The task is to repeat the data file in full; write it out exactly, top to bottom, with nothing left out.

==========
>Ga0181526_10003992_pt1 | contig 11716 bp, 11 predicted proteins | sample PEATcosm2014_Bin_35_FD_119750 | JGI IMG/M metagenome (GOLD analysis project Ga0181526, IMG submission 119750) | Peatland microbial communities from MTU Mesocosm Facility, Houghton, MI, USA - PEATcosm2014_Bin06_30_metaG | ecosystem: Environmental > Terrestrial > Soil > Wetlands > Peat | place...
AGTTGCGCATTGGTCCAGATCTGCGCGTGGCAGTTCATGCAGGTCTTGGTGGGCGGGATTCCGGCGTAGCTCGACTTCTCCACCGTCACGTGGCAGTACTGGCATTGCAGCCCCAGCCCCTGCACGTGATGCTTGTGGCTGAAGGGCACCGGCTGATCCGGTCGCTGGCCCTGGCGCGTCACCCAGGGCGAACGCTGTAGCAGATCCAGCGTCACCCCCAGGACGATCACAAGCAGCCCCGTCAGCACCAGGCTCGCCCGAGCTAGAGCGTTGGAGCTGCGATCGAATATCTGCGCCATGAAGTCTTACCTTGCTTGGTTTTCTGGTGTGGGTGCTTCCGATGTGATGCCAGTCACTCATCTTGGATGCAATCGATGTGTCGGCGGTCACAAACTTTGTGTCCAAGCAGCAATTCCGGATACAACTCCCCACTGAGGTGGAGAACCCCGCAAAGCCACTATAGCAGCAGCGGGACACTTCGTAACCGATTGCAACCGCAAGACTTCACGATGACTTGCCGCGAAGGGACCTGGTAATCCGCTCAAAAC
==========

>Ga0181526_10003992_pt1 | contig 11716 bp, 11 predicted proteins | sample PEATcosm2014_Bin_35_FD_119750 | JGI IMG/M metagenome (GOLD analysis project Ga0181526, IMG submission 119750) | Peatland microbial communities from MTU Mesocosm Facility, Houghton, MI, USA - PEATcosm2014_Bin06_30_metaG | ecosystem: Environmental > Terrestrial > Soil > Wetlands > Peat | place...
AGTTGCGCATTGGTCCAGATCTGCGCGTGGCAGTTCATGCAGGTCTTGGTGGGCGGGATTCCGGCGTAGCTCGACTTCTCCACCGTCACGTGGCAGTACTGGCATTGCAGCCCCAGCCCCTGCACGTGATGCTTGTGGCTGAAGGGCACCGGCTGATCCGGTCGCTGGCCCTGGCGCGTCACCCAGGGCGAACGCTGTAGCAGATCCAGCGTCACCCCCAGGACGATCACAAGCAGCCCCGTCAGCACCAGGCTCGCCCGAGCTAGAGCGTTGGAGCTGCGATCGAATATCTGCGCCATGAAGTCTTACCTTGCTTGGTTTTCTGGTGTGGGTGCTTCCGATGTGATGCCAGTCACTCATCTTGGATGCAATCGATGTGTCGGCGGTCACAAACTTTGTGTCCAAGCAGCAATTCCGGATACAACTCCCCACTGAGGTGGAGAACCCCGCAAAGCCACTATAGCAGCAGCGGGACACTTCGTAACCGATTGCAACCGCAAGACTTCACGATGACTTGCCGCGAAGGGACCTGGTAATCCGCTCAAAAC